“And the King will answer them, ‘Truly, I say to you, as you did it to one of the least of these my brothers, you did it to me.’ Then he will say to those on his left, ‘Depart from me, you cursed, into the eternal fire prepared for the devil and his angels. For I was hungry and you gave me no food, I was thirsty and you gave me no drink,  I was a stranger and you did not welcome me, naked and you did not clothe me, sick and in prison and you did not visit me.’ Then they also will answer, saying, ‘Lord, when did we see you hungry or thirsty or a stranger or naked or sick or in prison, and did not minister to you?’ Then he will answer them, saying, ‘Truly, I say to you, as you did not do it to one of the least of these, you did not do it to me.’” (Matthew 25:40-45).

On a recent Saturday I served with a mobile homeless ministry (Layman’s Lessons) in downtown Nashville. According to Louis, the ministry’s founder, there are approximately 6,000 homeless is this average size city. On any given day only about 10% of those receive a decent meal from a Christian ministry (i.e. Rescue Mission) or from some other government or philanthropic organization. The statistics tell us that over 50 of those will perish during the coming winter months – from November through March. They will expire from alcohol and weather induced hypothermia, untreated illness, and overdoses. No matter what the cause – and Christians should be overwhelmingly convicted – they will be dead and facing their eternal destiny.

Although I have worked with the homeless and poor before and have often seen the street corner beggars as I have trekked into downtown for business or pleasure I, generally speaking, remain isolated (or at least insulated) from them. Such is the case for most of modern Christians in America. Believers in other parts of the world deal with the scenario of homelessness and poverty much more often than we do here in the States. Yet, even in the riches of countries, we have all around us those who are cold, hungry, and in need of physical and emotional treatment. Why are we so detached from them? Is it fear, laziness, selfishness? Or is it a lack of faithfulness to Jesus’ teachings?

John Parnell was the first homeless person that I ever really knew. He was born in one the most impoverished parts of northern Mississippi. He worked as a temporary for the staffing company that I managed. I caught him sleeping in his car early one morning on payday. He had intended to wake before we arrived but I went into the office quite early that day and found his car in the parking lot and him in the back seat. He sheepishly and embarrassingly admitted his circumstance but declared that “he was about to get everything squared away”. And he was. He acknowledged that many personal mistakes had contributed to his circumstances but believed that “God is in the life changing business”.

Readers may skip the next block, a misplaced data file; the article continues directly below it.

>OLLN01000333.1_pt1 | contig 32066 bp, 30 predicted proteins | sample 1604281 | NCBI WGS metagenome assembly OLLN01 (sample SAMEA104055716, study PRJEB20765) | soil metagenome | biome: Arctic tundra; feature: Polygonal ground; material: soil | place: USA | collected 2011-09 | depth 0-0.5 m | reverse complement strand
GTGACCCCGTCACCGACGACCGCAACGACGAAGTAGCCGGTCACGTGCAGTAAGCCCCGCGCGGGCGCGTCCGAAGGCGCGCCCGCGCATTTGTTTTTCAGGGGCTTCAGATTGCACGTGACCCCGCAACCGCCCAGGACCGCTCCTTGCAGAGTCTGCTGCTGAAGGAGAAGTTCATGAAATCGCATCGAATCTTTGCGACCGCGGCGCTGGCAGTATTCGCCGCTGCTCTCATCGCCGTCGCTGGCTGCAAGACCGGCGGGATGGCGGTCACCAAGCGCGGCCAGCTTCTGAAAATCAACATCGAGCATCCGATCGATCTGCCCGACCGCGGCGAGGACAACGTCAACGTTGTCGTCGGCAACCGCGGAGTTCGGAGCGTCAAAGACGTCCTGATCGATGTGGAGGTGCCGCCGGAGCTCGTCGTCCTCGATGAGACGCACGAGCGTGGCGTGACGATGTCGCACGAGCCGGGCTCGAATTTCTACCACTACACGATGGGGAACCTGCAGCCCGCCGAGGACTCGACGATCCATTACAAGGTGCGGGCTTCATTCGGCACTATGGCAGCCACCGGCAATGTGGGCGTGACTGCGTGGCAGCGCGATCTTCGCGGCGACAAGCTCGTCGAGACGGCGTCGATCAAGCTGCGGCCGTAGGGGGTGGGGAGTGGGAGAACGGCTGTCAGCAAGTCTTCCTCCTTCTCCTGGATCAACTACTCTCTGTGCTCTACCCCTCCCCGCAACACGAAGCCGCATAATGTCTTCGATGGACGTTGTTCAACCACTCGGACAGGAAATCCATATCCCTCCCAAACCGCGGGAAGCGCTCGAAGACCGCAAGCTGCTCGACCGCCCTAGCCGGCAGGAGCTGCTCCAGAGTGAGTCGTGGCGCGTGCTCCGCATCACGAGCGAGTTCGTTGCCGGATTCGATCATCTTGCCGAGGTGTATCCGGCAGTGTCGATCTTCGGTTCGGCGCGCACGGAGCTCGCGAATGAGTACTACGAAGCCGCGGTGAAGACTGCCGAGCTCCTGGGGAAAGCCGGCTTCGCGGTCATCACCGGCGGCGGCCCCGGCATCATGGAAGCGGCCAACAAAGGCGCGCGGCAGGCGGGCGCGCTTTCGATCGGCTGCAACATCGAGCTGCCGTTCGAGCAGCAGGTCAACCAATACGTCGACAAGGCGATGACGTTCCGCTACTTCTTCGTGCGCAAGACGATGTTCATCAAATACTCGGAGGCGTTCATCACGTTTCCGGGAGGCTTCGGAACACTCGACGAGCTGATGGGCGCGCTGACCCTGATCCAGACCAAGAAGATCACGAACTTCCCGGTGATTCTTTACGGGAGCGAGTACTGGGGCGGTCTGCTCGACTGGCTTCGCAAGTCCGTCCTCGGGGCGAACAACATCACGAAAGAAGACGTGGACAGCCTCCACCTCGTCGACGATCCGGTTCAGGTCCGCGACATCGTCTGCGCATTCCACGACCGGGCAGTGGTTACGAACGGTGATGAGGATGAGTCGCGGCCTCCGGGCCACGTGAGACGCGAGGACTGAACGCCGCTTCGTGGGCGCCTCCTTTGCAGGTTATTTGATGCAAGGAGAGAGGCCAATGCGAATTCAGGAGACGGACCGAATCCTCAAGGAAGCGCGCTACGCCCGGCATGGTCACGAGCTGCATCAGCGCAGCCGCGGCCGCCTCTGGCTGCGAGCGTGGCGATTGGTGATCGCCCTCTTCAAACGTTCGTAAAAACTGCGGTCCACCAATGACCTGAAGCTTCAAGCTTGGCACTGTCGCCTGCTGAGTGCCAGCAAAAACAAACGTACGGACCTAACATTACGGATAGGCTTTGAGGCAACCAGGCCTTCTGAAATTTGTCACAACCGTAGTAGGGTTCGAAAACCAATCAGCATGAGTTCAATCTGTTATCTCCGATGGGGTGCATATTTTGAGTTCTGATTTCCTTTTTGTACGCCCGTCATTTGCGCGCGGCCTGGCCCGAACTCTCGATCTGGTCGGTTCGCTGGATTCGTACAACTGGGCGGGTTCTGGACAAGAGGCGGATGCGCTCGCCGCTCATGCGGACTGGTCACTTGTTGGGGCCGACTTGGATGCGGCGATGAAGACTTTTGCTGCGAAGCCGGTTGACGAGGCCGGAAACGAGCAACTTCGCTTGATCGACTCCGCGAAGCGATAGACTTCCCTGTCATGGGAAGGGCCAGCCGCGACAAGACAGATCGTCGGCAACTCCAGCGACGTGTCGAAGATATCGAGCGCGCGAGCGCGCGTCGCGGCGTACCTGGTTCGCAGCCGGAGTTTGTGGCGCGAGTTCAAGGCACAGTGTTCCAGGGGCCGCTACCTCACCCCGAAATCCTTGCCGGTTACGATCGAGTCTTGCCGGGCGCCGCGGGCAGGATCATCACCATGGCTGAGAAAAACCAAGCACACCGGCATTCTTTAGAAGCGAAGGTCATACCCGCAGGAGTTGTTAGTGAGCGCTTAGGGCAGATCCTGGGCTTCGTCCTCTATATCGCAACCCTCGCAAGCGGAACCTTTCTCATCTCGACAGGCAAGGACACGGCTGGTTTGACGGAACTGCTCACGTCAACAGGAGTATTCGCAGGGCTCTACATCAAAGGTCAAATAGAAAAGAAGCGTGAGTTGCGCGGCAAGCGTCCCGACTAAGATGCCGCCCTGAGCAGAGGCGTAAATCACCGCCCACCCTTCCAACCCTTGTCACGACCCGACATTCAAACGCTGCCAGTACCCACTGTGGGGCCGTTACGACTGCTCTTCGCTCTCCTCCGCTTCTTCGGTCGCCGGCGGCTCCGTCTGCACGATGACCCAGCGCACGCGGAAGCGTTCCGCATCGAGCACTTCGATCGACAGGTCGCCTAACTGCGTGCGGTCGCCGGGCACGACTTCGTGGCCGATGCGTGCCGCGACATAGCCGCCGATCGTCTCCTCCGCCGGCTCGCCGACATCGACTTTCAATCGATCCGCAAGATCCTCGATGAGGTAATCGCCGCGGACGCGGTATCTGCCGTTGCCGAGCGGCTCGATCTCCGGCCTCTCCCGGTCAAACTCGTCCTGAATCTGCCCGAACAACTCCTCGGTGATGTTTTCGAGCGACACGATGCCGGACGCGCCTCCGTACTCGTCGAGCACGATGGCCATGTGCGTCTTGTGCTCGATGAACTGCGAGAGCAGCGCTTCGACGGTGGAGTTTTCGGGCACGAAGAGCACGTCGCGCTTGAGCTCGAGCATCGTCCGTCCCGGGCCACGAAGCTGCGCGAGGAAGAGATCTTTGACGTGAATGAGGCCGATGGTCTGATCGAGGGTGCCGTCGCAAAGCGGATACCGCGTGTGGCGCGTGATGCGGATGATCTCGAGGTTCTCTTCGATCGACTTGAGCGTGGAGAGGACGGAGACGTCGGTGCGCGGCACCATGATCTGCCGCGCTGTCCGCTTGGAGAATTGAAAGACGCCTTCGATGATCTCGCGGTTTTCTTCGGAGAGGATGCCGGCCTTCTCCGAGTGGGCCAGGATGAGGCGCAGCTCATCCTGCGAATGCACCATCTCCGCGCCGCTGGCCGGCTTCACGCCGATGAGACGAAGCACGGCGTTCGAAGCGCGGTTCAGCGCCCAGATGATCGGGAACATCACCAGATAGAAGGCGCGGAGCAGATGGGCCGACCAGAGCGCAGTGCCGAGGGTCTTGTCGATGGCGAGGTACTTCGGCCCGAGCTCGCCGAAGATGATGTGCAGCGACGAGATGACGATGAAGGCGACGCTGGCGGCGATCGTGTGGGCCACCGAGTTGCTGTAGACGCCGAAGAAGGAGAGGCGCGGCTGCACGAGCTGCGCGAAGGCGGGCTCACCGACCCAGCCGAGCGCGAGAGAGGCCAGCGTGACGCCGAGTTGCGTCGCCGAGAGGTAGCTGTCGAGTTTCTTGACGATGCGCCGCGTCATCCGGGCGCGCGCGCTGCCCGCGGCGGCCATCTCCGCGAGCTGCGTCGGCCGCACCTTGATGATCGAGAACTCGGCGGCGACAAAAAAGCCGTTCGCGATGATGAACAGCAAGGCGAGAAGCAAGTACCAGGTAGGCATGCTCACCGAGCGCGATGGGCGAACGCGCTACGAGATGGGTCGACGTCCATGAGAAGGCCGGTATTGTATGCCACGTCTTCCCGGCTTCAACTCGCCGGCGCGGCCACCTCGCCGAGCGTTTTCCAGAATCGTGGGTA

Later John, due to his excellent performance on various assignments, was named “Temp of the Year” and celebrated a Thanksgiving luncheon with my entire staff. He appreciatively accepted the leftovers calling them “a week’s worth of hearty and healthy eating”. John left our company when he was hired on to a full-time position by the last client that we had assigned him to. But we saw John a few more times.

Over the next few months John made several appearances at our office. First he stopped by to say that he had been promoted to management. He showed us the key to his new office. Later he displayed a different key – one that granted him entrance into his rented apartment. When he finally got a reliable vehicle he sported yet another key and he glowed as he showed it off to the staff. Finally he stopped by to proudly show off the door key to his house – the first home he had ever owned. “All I needed was a chance…I thank you guys for believing in me” he humbly confessed. All he needed was a chance…that thought resonates with me to this very day.

Oh, I know, it’s so easy to think that all homeless people are that way due to poor choices, mental illness, addiction, and willful rebellion. Though that might sometimes be the case we do need to be careful about being so judgmental. Lest we be so presumptuous, Louis (the ministry founder I was working with that cold Saturday) reminded the volunteers that significant Old Testament character David was homeless (see 1 Samuel 18-31). The Bible says that he even ate ashes for bread in order to sustain himself (Psalm 102:9). But later David was given a chance by God and eventually became the greatest king in Israel’s history.

Even more important in David’s legacy is that he was a forefather (Jesus was of the house of David – Luke 2:4) and type or picture of the coming Messiah (Jesus was called the son of David – Matthew 9:27; 12:23; 15:22; 20:30,31; 21:9,15; 22:42). That’s quite an accomplishment for a homeless person. Maybe we should see Jesus in all of those that are without. For in ministering to them we are doing it to the Savior Himself. And who but God knows how those given another chance can be used to glorify our Savior. Maybe a little love, caring provision, and one more opportunity will be the key that unlocks the door to a life that points men to the greatest homeless person that ever lived – Jesus (see Matthew 8:20).

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